Winter 2023 Newsletter

I sense generations of lives lived, and a knowing, hopeful look towards the future in Jordan Casteel (2020)’s beautiful portraiture of Medinilla, Wanda, and Annelise. From New Museum exhibition: Within Reach.

Dear R&A Community,

“You won’t find the same person twice, not even in the same person.”
– Mahmoud Darwish

It seems in this season where things do not grow outside that this stillness fixes our gaze to inward change and evolution. I have been noticing that there seems to be a cultural shift away from New Year’s resolutions to something more mindful, ongoing and improvisational. I like this. In each new moment, a new universe. Maybe it’s all the meditation and mindfulness we are now doing (or contemplating doing) that the idea of planning for a new year, new me just rings false. Maybe we are just heartsick thinking of the violence in Gaza, Israel, Ukraine, Congo, Columbia…Perhaps we are steeling ourselves for the ugliness of the presidential election cycle to come and the fragility of all our institutional sand castles.

On the matter of personal evolution, a memory of tender, gracious conversation recently occurred to me that took place between the legendary music producer Rick Rubin and the indeterminately cool artist and musician André 3000 back in 2019 on the podcast Broken Record. They were having an open and frank conversation about the nature of creative work and the struggle to reinvent oneself. In speaking about the metaphorical waves of his generative output, André spoke openly about the struggles he was having, feeling like his wave had “dipped low” and had “got[ten] stuck”, saying plainly when asked if he was making any new music that:
“My focus is not there, my confidence is not there…I tinker. I tinker a lot, but I haven’t been motivated to do a serious project. In my own self…where do I sit? Maybe I’m nothing. Maybe my history is handicapping me in some way.”


“You don’t have to be new to make new music.” André 3000 in conversation with Rick Rubin on the Broken Record Podcast on December 17, 2019. (c) Pushkin Industries.

The weighty shadow of André 3000’s public persona as part of the rap duo OutKast seemed to have penned him in at that time, constricting who he thought he could be. However, there were also lovely seeds of his recently released instrumental album, New Blue Sun, scattered all over their conversation from over four years ago, like little fireflies emerging at dusk on a summer night. André spoke about feeling that “I am at my best when I do this random instrumental thing. It makes me feel the most rebellious”. And despite what people might expect from him as a musician who made his indelible mark with his words, that he had been feeling mostly that lyrics “bombard you” and that he likes “music [he] can have [his] own thoughts to.”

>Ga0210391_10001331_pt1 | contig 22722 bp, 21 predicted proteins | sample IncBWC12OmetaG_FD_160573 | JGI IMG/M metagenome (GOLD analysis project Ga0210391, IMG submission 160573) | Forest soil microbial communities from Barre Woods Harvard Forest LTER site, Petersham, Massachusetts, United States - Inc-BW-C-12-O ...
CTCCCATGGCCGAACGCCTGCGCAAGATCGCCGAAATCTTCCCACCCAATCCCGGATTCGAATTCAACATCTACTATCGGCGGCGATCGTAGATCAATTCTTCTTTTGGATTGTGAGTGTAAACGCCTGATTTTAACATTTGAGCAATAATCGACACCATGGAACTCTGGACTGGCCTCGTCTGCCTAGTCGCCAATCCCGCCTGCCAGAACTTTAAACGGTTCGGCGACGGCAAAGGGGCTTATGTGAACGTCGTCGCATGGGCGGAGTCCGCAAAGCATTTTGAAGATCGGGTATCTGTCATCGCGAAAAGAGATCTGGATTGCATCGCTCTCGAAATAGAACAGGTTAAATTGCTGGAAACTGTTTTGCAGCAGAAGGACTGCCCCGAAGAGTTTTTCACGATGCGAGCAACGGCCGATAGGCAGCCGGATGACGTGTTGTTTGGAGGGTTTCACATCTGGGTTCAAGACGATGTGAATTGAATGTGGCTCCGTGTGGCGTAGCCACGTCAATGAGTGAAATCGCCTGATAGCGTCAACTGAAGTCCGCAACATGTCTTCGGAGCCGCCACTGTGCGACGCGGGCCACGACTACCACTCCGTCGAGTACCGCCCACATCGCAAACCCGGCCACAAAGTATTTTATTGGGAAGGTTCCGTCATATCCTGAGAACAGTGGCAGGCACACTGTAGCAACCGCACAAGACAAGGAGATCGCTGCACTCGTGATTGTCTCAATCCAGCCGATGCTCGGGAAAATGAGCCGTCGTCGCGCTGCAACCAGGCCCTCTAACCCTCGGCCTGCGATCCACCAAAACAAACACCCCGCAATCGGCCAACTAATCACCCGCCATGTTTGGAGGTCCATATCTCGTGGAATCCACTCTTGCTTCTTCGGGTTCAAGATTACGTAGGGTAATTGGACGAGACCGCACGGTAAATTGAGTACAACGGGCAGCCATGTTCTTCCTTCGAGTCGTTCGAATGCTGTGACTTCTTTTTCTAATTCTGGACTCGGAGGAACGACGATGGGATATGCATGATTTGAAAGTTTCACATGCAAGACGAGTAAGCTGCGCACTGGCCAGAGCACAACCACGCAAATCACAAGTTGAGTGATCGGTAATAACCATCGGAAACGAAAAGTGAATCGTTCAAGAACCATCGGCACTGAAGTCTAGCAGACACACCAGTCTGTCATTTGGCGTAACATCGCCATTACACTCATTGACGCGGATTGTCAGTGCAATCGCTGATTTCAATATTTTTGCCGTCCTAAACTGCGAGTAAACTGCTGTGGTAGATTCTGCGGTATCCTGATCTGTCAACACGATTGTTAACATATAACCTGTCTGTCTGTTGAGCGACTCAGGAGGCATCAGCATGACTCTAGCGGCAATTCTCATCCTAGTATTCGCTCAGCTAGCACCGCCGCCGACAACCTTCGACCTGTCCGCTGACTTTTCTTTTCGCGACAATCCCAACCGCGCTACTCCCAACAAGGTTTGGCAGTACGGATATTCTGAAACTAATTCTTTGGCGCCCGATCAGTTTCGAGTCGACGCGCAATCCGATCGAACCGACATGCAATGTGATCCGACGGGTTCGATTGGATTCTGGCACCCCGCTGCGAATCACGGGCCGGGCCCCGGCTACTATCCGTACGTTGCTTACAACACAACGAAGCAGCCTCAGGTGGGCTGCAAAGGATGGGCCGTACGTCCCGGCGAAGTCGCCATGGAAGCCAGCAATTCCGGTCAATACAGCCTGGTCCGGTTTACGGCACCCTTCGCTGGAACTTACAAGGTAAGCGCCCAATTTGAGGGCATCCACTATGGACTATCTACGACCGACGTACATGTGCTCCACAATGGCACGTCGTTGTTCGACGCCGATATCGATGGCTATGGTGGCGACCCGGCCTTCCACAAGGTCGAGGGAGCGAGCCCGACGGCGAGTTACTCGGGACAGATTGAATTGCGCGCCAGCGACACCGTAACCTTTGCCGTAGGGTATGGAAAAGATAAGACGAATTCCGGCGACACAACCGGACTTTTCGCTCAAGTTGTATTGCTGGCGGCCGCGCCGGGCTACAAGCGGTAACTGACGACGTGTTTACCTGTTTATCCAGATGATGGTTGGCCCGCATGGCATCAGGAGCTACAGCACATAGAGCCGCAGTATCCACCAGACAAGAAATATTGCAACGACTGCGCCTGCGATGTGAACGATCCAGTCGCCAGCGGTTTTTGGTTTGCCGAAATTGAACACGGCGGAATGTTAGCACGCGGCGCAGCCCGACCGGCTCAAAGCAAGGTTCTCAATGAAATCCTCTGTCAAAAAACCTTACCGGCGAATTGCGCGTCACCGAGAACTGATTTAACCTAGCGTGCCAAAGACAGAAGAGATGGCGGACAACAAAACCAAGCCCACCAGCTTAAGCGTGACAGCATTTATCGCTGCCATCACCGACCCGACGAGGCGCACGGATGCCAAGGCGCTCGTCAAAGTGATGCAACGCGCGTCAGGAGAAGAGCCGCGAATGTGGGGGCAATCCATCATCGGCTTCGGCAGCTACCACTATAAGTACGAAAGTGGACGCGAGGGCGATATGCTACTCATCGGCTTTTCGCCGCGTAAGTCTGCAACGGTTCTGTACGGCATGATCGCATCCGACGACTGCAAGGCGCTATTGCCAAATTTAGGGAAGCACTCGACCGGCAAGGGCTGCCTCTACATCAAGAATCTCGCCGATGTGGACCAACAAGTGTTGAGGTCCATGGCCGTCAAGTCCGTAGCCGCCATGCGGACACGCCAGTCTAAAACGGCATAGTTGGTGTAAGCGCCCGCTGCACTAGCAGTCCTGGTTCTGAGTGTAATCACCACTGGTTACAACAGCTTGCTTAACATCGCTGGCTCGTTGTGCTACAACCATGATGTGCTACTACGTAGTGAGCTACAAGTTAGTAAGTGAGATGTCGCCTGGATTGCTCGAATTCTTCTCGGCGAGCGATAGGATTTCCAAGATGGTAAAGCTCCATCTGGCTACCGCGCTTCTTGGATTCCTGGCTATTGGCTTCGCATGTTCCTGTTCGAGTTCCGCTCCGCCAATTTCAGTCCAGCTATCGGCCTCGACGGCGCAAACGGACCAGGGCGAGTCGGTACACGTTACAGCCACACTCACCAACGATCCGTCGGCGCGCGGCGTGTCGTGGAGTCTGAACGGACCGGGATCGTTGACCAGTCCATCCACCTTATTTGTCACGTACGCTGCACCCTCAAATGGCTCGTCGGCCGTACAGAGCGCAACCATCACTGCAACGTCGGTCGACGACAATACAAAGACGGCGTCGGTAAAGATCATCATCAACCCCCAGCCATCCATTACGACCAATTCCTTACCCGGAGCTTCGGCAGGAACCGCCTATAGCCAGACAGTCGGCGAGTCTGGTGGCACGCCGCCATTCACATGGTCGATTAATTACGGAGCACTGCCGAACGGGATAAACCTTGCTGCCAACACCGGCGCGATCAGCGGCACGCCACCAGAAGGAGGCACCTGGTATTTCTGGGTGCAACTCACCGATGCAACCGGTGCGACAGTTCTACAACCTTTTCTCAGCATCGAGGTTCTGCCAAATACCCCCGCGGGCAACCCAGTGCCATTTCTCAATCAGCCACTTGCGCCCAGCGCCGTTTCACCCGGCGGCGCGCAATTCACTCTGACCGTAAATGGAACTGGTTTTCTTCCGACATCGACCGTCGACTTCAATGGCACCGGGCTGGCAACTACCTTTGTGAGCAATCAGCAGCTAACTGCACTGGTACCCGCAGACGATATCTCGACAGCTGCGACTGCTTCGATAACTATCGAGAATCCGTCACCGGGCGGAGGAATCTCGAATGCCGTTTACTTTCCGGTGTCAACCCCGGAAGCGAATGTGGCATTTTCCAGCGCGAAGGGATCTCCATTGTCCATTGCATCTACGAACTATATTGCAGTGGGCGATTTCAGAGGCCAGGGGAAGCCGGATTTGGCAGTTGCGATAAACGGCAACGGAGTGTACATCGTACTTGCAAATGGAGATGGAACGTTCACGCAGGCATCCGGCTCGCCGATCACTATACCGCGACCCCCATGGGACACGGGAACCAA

You can hear both the pleasure of this new unexpected direction, as André imagines a world tour taking place in flea markets, and the despair and uncertainty of where these new passions would take him. Rick Rubin then said to him the simple yet profound, “you don’t have to be new to make new music,”. Their conversation continued with a litany of successful artists that felt the urge to become someone else or pivot dramatically in order to continue to express themselves in an authentic way (e.g. The Beatles and Sgt. Pepper’s Lonely Hearts Club Band, Radiohead and Kid A). This invitation seemed to connect with André, who added to the discussion a cautionary parable about a blues player that after his fame and success needed to “hire a woman to break his heart” to continue writing sufficiently melancholic and lamenting music.


André 3000 on CBS This Morning, December 6, 2023, “I don’t sit and try to rap every day like when I was younger…I miss those times a lot, but it’s like life changes, life moves on.”

The interview ends with André talking with guarded, yet growing pleasure about the joys of “messing around” with playing saxophones while listening to John Coltrane and daily dedications to learn the bass clarinet, Coltrane’s first musical muse, with the goal of being able to play along with what he hears. “I want to serenade whomever is around,” André offers. As we hear from the podcast producer at the close of the conversation, he has gone and done that, playing flute for customers in front of a Starbucks. Oh the small rebellion and quiet courage of that.

I try to imagine all the emotional undulations of his creative moments of self-doubt and discovery that followed their conversation, and that ultimately resulted in among other things an album of featuring his flute playing and composition released to the world that starts with the track titled,“I swear I Really Wanted To Make a “Rap” Album, But This is Literally The Way The Wind Blew Me This Time”. I wonder as I connect it to my own new evolutions this year, what inflection points that might have moved him from despair and uncertainty to a beginner’s mind that can, as the musician Jon Baptiste has said, “revel in being lousy” in order to experiment with and then sustain creative acts.

In each new moment, a new universe.

To our collective continuing evolution.

Reveling in being lousy,

Courtney

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